Here's the blog I promised yesterday about the boy in my dream.
I already mentioned that I was raised an extreme religious conservative. I attended 13 grades of Christian day school and then went to the bastion of conservatism, Bob Jones University.
For those not familiar with it, when I went there (I graduated 10 years ago) the boys and girls dorms were on opposite sides of a closed, fenced campus. No one of the opposite gender was ever allowed in the other's dorm with the exception of boys helping girls moved in accompanied by a crier yelling, "Man in the hall!", and boys picking up girls for special concerts called Artist Series. Pantyhose were required for women at all times outside the dorm. Skirts covering the knee were standard attire; culottes were allowed for weekend intermural sporting events. Boys and girls were never allowed to touch, never allowed to be alone together, and never allowed to speak to one another in the library. Mandatory bedtime at 11pm, mandatory rising by 6:55am for room inspection.
So, to start out with I wasn't a fashion plate and had no idea how to talk to boys. One day I got a note in the intercampus mail systerm. A box was located in the lobby of each dorm and the boys distributed the notes to the appropriate dorm each evening where they were slid under room doors by volunteers. A boy named Stephen Goodwin had noticed me in our English class and wanted to go to dinner. He had earned an associate's degree in missionary aviation and was completing his BA, therefore he was technically a senior, but was still in my freshman English class. My upperclass roommate looked up his picture in last year's yearbook. Looks like a real dorkster, but I try not to pin everything on appearance.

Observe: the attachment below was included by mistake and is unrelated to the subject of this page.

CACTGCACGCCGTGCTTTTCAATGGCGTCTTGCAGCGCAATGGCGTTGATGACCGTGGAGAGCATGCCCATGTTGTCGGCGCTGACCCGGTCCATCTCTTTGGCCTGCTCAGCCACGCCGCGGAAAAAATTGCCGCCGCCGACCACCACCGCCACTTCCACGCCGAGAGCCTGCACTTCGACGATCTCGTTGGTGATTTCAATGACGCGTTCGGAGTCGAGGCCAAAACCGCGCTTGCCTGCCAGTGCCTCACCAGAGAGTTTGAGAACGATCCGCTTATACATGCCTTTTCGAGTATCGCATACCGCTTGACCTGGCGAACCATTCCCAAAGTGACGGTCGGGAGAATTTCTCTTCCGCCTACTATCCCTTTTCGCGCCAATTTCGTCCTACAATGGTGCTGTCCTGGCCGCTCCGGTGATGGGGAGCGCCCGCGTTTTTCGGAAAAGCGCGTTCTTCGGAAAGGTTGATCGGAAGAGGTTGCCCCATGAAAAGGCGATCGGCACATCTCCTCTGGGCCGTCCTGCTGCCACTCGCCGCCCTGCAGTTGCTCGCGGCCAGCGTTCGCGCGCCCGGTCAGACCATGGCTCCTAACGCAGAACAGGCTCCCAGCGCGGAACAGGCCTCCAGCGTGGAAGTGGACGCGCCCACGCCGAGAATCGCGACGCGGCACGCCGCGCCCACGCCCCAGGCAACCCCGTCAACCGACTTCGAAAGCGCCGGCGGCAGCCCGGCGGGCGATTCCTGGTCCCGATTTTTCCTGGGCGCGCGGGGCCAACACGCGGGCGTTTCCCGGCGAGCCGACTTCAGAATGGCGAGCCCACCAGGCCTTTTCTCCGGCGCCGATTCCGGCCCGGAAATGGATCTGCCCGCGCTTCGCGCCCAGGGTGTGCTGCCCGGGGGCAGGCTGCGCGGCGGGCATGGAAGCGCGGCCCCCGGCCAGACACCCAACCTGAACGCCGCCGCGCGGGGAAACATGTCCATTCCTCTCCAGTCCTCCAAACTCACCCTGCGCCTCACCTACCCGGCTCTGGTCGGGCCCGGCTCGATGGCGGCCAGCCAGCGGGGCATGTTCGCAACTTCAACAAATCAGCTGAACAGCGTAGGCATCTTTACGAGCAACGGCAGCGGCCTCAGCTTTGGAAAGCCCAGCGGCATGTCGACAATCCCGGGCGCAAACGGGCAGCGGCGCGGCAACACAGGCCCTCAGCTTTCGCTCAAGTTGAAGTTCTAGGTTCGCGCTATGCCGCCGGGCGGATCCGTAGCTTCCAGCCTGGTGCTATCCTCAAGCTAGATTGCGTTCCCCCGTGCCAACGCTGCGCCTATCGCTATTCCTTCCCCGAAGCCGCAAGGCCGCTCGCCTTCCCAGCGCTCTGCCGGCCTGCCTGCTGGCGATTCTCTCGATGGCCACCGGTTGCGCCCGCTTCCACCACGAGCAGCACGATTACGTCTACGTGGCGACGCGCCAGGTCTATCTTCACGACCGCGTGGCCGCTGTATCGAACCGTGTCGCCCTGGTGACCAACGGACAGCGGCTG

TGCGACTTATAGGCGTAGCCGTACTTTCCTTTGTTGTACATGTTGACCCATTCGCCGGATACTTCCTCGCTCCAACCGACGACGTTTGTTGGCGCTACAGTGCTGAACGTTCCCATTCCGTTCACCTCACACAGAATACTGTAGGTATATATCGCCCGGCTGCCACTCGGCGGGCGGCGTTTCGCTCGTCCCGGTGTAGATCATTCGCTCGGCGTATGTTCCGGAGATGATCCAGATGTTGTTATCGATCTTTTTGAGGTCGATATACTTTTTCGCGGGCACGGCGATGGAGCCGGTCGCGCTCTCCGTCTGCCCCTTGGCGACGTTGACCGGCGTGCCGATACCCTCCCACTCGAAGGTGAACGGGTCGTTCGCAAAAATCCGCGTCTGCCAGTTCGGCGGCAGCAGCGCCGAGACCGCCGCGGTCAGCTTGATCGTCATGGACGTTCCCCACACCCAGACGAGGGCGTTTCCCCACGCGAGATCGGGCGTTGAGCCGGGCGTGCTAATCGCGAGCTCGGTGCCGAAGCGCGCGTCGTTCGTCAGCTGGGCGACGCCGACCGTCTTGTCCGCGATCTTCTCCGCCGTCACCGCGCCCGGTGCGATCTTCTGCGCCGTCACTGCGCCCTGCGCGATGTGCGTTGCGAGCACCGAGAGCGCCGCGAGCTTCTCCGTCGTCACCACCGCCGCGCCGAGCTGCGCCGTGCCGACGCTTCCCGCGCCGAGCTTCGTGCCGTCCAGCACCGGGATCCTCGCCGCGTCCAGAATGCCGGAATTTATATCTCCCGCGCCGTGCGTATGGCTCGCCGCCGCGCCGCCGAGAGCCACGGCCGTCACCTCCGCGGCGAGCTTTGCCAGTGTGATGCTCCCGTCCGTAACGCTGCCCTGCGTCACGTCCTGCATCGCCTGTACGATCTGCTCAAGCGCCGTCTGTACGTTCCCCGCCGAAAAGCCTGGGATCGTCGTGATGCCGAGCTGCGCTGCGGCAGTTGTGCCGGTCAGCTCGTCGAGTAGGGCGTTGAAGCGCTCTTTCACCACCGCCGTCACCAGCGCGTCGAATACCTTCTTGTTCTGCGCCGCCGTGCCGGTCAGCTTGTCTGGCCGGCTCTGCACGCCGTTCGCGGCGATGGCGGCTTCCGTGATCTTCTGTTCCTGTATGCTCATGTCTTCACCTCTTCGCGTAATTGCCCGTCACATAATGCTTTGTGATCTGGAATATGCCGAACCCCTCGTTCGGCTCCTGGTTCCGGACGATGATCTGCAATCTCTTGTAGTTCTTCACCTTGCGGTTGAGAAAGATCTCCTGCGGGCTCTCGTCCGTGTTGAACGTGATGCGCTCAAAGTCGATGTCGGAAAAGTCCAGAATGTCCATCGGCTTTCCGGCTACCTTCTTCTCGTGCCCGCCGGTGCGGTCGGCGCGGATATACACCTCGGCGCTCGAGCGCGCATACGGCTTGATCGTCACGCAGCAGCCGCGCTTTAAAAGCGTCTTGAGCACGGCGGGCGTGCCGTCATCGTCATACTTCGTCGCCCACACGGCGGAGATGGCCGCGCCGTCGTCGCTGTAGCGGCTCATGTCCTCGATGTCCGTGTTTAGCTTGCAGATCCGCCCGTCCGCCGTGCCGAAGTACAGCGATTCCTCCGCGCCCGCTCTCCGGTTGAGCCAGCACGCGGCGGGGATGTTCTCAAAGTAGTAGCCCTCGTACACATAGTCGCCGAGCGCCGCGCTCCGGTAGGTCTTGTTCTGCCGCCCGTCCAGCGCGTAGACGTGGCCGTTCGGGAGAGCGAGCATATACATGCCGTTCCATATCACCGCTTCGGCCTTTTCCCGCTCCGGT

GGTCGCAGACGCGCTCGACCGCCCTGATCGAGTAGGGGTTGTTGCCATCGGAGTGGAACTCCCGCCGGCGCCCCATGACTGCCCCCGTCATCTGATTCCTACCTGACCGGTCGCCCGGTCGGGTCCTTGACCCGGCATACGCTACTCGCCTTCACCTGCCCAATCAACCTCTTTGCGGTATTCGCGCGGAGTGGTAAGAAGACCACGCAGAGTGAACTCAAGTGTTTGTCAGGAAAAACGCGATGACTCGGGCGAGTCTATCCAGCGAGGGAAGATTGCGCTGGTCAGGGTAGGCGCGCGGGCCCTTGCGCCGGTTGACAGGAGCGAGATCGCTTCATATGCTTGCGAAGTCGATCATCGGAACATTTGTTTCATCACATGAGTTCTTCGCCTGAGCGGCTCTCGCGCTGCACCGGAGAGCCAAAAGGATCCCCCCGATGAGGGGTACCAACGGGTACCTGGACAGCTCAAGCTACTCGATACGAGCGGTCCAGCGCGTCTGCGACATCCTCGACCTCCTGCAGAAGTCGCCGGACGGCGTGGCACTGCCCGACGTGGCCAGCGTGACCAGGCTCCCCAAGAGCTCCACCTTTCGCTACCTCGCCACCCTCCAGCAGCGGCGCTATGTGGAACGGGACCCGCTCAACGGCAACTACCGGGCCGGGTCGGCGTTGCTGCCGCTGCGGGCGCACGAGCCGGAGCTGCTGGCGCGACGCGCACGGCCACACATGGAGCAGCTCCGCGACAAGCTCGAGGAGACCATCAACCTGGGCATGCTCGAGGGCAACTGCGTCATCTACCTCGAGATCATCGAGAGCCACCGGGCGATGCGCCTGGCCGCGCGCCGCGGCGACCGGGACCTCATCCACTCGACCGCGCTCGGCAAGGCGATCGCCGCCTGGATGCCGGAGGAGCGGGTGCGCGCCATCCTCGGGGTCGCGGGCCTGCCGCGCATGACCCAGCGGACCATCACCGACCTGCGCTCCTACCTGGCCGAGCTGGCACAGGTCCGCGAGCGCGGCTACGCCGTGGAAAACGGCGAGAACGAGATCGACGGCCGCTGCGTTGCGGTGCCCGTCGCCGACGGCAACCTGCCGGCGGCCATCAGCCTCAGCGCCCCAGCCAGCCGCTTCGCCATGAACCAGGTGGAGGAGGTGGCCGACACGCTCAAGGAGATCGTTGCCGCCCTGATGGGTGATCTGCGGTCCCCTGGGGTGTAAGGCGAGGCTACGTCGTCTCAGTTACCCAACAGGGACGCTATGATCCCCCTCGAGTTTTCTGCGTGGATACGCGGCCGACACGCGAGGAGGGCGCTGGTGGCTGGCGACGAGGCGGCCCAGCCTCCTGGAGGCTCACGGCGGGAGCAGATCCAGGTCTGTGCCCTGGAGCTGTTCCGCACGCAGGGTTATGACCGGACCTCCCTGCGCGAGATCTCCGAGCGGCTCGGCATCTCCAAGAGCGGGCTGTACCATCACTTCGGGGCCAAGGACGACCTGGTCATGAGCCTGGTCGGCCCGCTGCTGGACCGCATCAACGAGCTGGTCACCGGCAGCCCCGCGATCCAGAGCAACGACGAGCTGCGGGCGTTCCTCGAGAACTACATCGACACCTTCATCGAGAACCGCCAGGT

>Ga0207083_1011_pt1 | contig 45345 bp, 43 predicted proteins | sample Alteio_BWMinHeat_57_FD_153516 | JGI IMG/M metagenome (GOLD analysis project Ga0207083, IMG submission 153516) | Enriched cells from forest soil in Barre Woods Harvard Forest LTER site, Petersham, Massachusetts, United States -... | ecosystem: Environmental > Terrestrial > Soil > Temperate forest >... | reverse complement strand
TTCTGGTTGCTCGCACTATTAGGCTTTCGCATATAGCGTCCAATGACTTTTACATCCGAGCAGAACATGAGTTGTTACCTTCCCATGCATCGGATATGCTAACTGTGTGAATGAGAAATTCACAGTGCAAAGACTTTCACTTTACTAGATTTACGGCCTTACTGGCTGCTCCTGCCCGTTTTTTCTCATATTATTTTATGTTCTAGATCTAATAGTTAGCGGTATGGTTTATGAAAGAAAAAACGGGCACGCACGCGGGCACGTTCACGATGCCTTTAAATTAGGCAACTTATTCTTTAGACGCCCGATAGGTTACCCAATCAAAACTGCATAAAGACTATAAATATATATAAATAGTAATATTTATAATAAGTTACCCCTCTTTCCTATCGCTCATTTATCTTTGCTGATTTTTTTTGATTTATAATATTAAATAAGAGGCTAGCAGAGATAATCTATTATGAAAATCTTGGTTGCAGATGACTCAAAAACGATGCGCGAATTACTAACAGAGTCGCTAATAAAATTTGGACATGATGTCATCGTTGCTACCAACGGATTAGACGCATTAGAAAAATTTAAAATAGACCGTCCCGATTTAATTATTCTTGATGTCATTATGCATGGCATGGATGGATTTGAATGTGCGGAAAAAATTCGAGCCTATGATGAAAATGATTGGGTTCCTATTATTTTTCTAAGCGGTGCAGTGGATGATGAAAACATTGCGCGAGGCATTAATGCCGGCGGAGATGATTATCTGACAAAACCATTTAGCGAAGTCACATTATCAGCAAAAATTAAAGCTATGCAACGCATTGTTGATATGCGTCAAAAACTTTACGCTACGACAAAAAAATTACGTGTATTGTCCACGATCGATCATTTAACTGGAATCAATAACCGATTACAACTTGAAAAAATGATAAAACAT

We met at the dining hall for dinner. Stephen was a little over 6' tall (height over 6' is my requirement for a man, excluding XBFRN), skinny as a rail with aviator type glasses and curlyish red hair (I hate red hair in a man; I'm a redhead myself.) But the real problem was that he couldn't carry on a conversation. I bore the burden of the conversation and we said goodbye. Now, no one would expect a second date after that, right?
Wrong. I guess I met his expectations. Another note arrived asking for another meeting. I forget what. My roommates convinced me that I should give him another chance. Maybe he was just nervous. I didn't know anything about dating, since I wasn't allowed to date in high school, so I took their advice. Second date didn't go any better. Then came the real disaster. He asked me to go on a dating outing that my friends were going to and I really wanted to go. A dating outing was a rare opportunity to get off campus and have a little fun. They were sponsored by the literary societies, BJU's answer to fraternities and sororities. Of course I said yes. We traveled to the site by bus, my friends were much too interested in each other to help me out at all so I was bored stiff, but had a great time at the outing.
After that, he asked me on another off campus date: a group roller skating event. Writing this makes me realize how stupid I was. I went, of course. I didn't have the guts to say no when he asked me to Sunday afternoon vespers, a required religious program with singing and speeches. As we walked out of the darkened building into a drizzly day, Stephen asked me for yet another date. I finally told him no. In response, he pointed to a bright spot in the cloudy sky and said, "It looks like it's going to clear up."
I didn't expect to hear from Stephen again, and I didn't. But before the beginning of the next school year, I was sitting on my bunk reading when there was a knock on the door. I had gotten a job on campus and spent the summer there. The student body wasn't back yet and summer storage was being delivered to the rooms. It was Stephen, delivering barrels for my new roommates. He actually made a half-hearted attempt to suggest that we get together. It was no struggle for me to say no this time.
When we returned from Christmas break, I learned that Stephen had gotten engaged. After all, he was graduating in May, and in the Christian conservative world, BJU is a meet (meat) market. If you don't meet someone there, you might never get married.
I never met anyone there, by the way. But that's another blog.